CALI 50th Anniversary Celebrated
Fifty years–half a century! Certainly a lot has changed in Congo’s history over the past 50 years, but the one thing that has remained constant is the U.S. government’s commitment to English language learning in the country. While the program has changed over the years, noticeably in name—from CALI to ZALI, back to CALI again—–and also in its oversight—from USAID to USIS to the Public Affairs Section of the U.S. Embassy –as you have heard, the commitment to teaching English has been a strong part of the U.S. bilateral partnership with the DRC.
Begun in 1962, its first iteration was a language program for teachers of English to teach Congolese government civil servants. Ten Congolese teachers went through the eight month program. Today we teach over one thousand students each session!
In 1963, the student program began. And also during that year, the language program was charged with teaching Lingala to U.S. Embassy officials. That program lasted only two years.
In 1966 the U.S. Information Service, what is today the Embassy’s Public Affairs Section, took over the management of the program. In 1972 CALI changed its name to ZALI, reflecting the change in the country’s name.
From 1973 – 1974 ZALI’s building was completely refurbished. It became a bright, cheery place conducive to English language learning. At that time ZALI employed 19 English teachers. Today we have almost double that number. Along with USAID supported students, third country nationals, and Zairians interested in the language, we also taught members of the Presidency.
ZALI was also charged with the supervision of English teaching activities in Kisangani and Lubumbashi. The Kisangani branch had three classes and Lubumbashi had four. ZALI also supported a small program in Bukavu. Today we run an off-site program which provides English language classes in situ at a number of companies in Lubumbashi.
Major changes took place in 1976 with the introduction of pedagogical methods training and supplementary materials. ZALI organized seminars and workshops for national teachers of English and a six level series program was introduced.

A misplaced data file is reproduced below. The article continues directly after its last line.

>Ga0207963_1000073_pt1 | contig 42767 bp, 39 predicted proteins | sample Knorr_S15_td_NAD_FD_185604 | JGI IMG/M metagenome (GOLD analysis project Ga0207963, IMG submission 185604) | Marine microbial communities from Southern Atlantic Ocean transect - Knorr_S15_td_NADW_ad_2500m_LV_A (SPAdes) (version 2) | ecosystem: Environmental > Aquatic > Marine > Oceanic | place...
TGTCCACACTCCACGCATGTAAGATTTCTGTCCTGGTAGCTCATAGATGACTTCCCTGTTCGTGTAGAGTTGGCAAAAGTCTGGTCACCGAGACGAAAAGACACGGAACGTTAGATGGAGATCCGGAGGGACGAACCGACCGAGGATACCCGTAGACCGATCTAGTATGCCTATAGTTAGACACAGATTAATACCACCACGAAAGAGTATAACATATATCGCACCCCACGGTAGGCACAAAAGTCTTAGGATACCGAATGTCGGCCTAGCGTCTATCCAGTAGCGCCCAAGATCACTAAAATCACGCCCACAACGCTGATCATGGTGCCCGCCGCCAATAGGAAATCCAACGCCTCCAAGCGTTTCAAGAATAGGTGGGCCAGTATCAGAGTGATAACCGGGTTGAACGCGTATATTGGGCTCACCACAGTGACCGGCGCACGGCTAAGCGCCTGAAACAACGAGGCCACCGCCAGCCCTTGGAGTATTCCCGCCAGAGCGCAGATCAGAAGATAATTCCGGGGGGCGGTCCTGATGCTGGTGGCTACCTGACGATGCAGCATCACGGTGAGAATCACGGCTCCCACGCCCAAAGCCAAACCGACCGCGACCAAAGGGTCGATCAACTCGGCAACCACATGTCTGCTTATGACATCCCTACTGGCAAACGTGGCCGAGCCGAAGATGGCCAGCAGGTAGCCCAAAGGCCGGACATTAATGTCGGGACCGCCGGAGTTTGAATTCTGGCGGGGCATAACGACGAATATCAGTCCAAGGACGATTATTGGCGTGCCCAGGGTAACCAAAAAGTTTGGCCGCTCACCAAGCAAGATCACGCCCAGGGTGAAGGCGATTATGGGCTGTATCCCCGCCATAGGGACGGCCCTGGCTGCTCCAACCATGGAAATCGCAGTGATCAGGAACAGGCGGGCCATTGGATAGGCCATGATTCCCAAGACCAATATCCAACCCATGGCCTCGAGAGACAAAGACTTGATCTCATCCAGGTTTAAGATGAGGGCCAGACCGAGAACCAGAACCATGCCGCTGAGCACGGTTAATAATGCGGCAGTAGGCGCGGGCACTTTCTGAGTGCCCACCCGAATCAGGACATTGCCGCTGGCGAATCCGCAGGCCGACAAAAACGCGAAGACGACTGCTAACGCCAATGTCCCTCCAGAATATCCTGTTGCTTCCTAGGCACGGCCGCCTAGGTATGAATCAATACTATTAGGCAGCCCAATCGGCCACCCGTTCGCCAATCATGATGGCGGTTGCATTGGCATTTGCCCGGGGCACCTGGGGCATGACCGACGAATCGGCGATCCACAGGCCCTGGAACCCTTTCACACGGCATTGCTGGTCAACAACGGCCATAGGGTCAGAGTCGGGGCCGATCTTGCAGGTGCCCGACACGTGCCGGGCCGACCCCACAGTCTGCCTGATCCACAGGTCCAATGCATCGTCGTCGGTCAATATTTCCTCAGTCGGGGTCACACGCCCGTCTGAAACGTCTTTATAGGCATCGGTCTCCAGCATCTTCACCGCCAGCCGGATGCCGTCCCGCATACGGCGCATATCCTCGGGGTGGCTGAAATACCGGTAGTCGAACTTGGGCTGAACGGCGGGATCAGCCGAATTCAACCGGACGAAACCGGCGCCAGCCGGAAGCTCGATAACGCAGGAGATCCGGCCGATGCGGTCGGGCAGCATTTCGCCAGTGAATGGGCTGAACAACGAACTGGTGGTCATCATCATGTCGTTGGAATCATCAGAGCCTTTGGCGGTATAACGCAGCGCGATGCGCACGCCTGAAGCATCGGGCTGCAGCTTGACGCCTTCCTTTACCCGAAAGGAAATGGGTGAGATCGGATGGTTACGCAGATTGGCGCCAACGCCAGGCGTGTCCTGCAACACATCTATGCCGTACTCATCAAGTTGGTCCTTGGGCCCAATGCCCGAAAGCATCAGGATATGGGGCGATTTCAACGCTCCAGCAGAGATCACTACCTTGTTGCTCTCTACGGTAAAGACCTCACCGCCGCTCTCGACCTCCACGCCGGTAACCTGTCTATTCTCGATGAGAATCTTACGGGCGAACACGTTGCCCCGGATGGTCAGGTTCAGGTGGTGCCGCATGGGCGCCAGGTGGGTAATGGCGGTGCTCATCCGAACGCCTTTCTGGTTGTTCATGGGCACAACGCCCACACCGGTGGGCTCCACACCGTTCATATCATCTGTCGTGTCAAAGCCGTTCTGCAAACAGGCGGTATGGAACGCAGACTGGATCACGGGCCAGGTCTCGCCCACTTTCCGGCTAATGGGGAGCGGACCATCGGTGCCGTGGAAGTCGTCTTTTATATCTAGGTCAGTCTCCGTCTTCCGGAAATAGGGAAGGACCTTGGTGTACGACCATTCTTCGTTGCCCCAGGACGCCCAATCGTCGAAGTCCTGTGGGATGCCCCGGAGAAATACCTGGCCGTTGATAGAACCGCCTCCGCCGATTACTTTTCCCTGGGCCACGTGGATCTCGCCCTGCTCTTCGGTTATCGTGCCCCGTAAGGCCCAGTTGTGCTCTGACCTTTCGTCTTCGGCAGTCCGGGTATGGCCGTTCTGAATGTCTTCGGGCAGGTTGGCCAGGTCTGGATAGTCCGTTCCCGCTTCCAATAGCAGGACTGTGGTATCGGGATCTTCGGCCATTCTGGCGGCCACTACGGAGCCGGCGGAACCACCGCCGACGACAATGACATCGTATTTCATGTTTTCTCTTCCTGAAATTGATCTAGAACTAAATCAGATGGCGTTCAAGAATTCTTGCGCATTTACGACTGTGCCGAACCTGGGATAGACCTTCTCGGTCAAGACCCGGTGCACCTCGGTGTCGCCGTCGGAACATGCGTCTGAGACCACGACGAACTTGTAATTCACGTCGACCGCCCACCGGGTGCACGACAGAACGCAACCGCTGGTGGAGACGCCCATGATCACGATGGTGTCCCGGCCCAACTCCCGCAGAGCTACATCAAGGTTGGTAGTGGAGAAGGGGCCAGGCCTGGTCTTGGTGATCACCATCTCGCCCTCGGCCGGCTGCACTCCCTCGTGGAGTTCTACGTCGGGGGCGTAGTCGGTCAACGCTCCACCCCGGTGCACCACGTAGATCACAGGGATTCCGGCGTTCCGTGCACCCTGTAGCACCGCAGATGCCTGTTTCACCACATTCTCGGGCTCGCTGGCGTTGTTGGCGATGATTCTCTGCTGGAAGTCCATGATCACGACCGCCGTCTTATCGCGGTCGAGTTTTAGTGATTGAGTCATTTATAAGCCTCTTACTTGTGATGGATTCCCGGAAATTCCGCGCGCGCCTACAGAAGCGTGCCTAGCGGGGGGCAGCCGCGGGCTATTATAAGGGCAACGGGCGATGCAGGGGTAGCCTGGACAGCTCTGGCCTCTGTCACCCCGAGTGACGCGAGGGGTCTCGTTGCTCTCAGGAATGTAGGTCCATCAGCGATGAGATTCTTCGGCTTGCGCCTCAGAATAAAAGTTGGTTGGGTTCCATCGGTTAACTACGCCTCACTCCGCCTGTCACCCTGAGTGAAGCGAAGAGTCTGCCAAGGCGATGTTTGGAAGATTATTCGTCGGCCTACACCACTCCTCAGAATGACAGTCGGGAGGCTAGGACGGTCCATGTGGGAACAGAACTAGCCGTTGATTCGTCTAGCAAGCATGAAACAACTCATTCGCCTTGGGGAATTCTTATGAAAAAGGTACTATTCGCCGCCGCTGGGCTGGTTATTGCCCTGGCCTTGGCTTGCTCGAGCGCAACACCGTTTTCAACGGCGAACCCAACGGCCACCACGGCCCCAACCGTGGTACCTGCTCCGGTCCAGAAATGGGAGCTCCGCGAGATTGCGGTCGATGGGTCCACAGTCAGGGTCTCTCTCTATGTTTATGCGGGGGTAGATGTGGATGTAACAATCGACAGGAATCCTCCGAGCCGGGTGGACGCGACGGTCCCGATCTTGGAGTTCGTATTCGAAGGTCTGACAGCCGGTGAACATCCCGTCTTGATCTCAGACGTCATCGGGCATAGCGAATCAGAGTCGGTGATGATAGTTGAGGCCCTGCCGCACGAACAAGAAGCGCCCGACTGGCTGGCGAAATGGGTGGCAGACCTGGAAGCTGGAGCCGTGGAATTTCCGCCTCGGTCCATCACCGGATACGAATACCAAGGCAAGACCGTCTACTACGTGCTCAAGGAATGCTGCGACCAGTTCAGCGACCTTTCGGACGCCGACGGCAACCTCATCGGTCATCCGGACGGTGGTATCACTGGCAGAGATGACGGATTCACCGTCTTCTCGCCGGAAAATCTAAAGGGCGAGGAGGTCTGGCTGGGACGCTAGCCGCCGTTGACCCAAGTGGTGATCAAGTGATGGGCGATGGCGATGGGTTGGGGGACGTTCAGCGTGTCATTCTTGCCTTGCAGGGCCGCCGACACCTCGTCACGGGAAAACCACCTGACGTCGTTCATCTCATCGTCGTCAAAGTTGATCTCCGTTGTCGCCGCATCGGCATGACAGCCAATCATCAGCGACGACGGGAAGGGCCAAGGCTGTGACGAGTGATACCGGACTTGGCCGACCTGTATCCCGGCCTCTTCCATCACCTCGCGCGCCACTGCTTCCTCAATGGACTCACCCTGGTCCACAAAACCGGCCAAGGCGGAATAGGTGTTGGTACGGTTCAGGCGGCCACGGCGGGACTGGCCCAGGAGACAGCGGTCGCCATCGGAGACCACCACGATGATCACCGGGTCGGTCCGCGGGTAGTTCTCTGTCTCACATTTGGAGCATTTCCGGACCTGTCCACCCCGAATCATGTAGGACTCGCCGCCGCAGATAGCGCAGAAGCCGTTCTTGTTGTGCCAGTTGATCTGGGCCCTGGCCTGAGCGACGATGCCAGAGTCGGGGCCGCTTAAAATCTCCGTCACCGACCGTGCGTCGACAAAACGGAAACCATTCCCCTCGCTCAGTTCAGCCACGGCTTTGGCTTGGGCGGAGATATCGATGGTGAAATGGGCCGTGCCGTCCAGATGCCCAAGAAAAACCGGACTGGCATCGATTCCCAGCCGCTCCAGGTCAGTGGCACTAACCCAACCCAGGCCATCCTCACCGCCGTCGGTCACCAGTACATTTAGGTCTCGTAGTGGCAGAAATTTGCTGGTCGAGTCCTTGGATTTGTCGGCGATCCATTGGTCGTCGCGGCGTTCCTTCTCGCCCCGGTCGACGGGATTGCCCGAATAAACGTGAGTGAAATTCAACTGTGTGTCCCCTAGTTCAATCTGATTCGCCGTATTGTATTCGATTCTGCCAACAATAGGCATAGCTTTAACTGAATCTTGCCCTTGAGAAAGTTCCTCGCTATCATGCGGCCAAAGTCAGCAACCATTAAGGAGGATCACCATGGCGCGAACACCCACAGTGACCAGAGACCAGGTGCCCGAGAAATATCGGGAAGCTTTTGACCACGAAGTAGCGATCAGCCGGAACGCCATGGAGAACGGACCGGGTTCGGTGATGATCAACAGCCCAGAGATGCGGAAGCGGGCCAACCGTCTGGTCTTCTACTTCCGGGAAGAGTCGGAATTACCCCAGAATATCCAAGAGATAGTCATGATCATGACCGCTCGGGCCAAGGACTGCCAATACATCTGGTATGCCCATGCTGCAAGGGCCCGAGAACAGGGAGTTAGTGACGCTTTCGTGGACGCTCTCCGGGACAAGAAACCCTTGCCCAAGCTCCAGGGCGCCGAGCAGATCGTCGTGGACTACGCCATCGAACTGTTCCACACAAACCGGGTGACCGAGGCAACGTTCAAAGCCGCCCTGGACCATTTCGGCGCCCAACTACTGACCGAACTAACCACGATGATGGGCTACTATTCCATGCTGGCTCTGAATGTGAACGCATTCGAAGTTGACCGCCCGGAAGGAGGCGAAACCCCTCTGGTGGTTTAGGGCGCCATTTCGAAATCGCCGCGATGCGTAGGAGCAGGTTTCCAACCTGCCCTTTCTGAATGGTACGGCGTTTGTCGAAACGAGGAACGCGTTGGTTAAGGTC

In 1979 ZALI flourished and further raised its academic standards. The quality of teaching improved through regular teaching workshops, teacher observation, and teacher evaluation by the director and his or her assistant.
In the early 1990s, ZALI was entrusted by USAID with the extensive training of over 40 professionals with university degrees in order to pursue their post graduate studies in the U.S.
ZALI’s accelerated growth at that time necessitated additional space. The growth reached its peak in 1997 with the fall of the late President Mobutu Sese-Seko. The country reassumed the name Democratic Republic of Congo, and the school did it as well, renaming itself as the Congo-American Language Institute–CALI. In 2003, CALI reached a student population of 1,000 registrants. Today we routinely meet and often surpass this number.
In 2004, CALI started managing the English Access Microscholarship program, financed by the U.S. Government. The program provides a foundation of English language skills to talented 14–18 year-olds from disadvantaged sectors of Kinshasa and Lubumbashi through after-school classes and intensive summer sessions. Access students gain an appreciation for American culture and democratic values, increase their ability to participate successfully in the socio-economic development of their country, and gain the ability to compete for and participate in future U.S. exchange and study programs.
Over the past 50 years, CALI has touched the lives of over 60,000 Congolese students. As the Ambassador noted, today more than ever, having a good working knowledge of English is a valuable asset. CALI is pleased to offer the opportunity for thousands of Congolese to open new doors to employment and cultural opportunities. We look forward to another 50 years together, not just in Kinshasa but hopefully throughout this beautiful country.